Sunday, May 31, 2015

Frances Lumley-Saunderson, countess of Scarborough: Proud and Persistant

Portrait of the Lady Scarborough

Frances Lumley-Saunderson was born around the year 1700 as the second daughter of the first earl of Orkney, George Hamilton, and his wife Elizabeth (who was a possible mistress of William III). There are no records of her early education, which implies she received her education from home. Remaining at home also brought her directly into the realm of British politics and court life due to the important positions her parents held in the court of William III, Queen Anne, and King George I. It is possible this is where she met her husband, Thomas Lumley-Saunderson, the son of Richard Lumley, earl of Scarborough, whom she married on 27 June 1724. The hyphenated surname occurred after Lumley inherited the estates of his cousin, James Saunderson, earl of Castleton, upon his death in 1723. In 1740, Lumley succeeded his brother Richard, who died childless, and became the third earl of Scarborough, an honor that extended to his wife. Lord Scarborough served as an envoy to Portugal between 1722 and 1725 and in 1724, threw a lavish party in honor of the birthday of the Prince of Wales, the future George II. The party included, “foreign Ministers, nobility of Portugal and other persons of distinction… there was a concert of vocal and instrumental music, at which were a great appearance of ladies…” (Milner, 181). This ball that went on until morning is a fine example of the earl’s extravagant spending habits that would leave Lady Scarborough scrambling after his death.
            Despite the enormous party thrown for the future George II, Scarborough eventually sided with Frederick, Prince of Wales. His close connections with the prince can be seen by Scarborough’s appointment as treasurer of Frederick’s household in 1738, a post he held until Frederick’s death in 1751, and his wife’s appointment to Lady of the Bedchamber for Princess Augusta in 1745. Yet, it appears that Lady Frances’s family had closer ties to Frederick and Augusta than Lord Scarborough’s. As previously noted, Lady Scarborough’s parents had been close with George I. Lady Frances also has a legal connection with the royal family when Frances’s sister, Anne, whose husbands became a member of Frederick’s household in 1744, had allowed Frederick to lease her home at Cliveden.
            Unfortunately, Lady Scarborough’s connections to the Prince of Wales ceased to matter after his death in 1751. Not only did Lord and Lady Scarborough lose favor, they lost opportunities for their children, three daughters and two sons, as well. As shown, Scarborough was a spendthrift whose habits did not help the family’s situation after the death of Frederick. Scarborough lost money during the South Sea Bubble in the 1740s but was also shafted in his brother’s will and only received a lump sum of £20,000. The youngest brother, James, received the Durham and Sussex Lumley estates and an annual income of £6,000. Scarborough died in 1752 and left his family to struggle.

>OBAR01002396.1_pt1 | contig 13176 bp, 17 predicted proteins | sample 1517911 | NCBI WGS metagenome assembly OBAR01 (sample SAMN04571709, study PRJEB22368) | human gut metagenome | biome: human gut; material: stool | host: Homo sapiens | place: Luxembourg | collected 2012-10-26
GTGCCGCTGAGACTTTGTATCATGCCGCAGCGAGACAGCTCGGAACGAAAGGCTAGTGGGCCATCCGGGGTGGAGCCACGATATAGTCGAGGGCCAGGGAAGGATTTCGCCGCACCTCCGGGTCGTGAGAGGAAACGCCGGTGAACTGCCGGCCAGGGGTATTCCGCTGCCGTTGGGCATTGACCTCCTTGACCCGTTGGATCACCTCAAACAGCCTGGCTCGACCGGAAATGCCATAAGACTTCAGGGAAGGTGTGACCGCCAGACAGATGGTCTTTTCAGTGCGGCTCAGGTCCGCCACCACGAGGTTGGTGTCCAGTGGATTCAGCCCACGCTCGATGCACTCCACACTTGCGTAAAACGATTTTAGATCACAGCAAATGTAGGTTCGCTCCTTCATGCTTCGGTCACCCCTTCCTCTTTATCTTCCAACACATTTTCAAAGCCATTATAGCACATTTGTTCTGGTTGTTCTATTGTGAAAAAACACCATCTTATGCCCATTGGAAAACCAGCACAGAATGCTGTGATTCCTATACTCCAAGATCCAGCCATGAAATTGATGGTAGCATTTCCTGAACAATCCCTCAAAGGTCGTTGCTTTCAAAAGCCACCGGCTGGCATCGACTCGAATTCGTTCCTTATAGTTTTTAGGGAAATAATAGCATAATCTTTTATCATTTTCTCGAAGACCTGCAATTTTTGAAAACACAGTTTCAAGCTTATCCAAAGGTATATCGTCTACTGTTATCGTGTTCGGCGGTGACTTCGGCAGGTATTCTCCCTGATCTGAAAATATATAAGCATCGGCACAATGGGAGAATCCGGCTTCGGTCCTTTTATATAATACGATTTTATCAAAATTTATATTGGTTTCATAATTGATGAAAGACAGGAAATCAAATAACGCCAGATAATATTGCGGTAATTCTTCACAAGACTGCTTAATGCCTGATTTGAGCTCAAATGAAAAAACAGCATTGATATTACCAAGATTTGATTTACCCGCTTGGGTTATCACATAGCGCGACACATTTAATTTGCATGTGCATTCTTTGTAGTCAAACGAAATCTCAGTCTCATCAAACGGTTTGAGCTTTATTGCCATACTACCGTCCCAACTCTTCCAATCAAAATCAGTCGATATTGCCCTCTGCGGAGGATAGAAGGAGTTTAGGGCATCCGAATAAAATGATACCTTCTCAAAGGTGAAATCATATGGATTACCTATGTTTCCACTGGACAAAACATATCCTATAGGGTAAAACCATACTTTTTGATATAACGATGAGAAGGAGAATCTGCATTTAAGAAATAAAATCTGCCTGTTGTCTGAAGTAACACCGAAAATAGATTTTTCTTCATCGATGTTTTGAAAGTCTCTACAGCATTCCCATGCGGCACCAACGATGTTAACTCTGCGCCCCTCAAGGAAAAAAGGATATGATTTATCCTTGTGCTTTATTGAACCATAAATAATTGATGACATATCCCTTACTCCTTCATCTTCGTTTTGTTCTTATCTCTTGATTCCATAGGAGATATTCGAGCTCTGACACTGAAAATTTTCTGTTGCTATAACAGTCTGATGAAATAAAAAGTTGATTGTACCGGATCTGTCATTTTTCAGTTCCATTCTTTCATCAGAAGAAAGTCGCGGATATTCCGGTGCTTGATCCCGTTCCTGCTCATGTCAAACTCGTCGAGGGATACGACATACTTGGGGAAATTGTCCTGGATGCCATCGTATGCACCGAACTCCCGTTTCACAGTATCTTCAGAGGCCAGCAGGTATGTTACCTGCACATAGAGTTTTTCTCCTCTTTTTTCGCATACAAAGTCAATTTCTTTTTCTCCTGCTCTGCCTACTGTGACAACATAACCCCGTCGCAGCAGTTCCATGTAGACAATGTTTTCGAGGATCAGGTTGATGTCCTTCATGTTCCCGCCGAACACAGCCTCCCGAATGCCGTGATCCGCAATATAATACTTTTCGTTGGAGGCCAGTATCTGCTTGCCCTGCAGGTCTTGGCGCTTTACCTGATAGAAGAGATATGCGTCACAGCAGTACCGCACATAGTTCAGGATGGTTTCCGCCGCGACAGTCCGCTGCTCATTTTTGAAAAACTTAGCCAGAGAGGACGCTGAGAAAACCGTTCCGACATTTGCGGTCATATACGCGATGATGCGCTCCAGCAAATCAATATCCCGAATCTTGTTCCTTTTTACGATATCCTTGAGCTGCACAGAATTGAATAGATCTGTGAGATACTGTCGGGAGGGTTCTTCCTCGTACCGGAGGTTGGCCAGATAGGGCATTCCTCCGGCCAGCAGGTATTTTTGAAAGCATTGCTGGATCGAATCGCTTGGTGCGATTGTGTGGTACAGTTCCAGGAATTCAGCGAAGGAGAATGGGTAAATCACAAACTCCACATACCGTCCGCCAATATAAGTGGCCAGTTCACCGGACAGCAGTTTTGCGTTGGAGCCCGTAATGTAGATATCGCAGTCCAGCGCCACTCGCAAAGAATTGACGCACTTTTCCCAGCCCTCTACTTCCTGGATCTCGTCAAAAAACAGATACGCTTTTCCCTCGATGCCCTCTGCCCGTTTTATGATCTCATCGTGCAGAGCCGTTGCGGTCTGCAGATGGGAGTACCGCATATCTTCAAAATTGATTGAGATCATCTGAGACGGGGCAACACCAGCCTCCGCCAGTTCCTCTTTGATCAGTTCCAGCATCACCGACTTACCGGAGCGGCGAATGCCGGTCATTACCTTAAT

Lady Scarborough understood the importance of royal patronage in order to provide a stable future and good marriages for her daughters, Anne (Lady of the Bedchamber for Princess Amelia) and Frances. His husband’s connection with Frederick put her at a distinct disadvantage with the king and decided the best way to regain favor was through her son-in-law, Peter Ludlow, who married Frances in 1753. Ludlow had been a supporter of the king and his ministers, which would place him on the king’s good side. Immediately after Ludlow’s marriage to her daughter, Lady Scarborough began requesting Ludlow be promoted to an Irish earldom. Her appeals mostly affected Thomas Pelham-Holmes, the duke of Newcastle, to whom she sent approximately nineteen letters all of which concerned Ludlow’s lack of title. In one letter dated 29 June 1754, she thanks Newcastle for his previous letter in which he implied she would soon see the accomplishment of her desire. She ends her grateful letter with the endorsement, “Hopes it won’t be long before some Irish peers are created” (Milner, 183). In social contexts, she chose to ignore her husband’s connection with Frederick and painted the late Lord Scarborough as a man of unwavering loyalty to the crown. Lady Scarborough’s constant pestering for Ludlow’s appointment was what appeared to be the best way to reinforce the family’s reputation. The rank of the husband would extend to the wife and then the entire Scarborough family. While she appeared to be only helping her son-in-law and ignoring the status of her daughters, in reality Lady Scarborough’s campaign for Ludlow would retrieve status for her daughters as well as the Scarborough family name.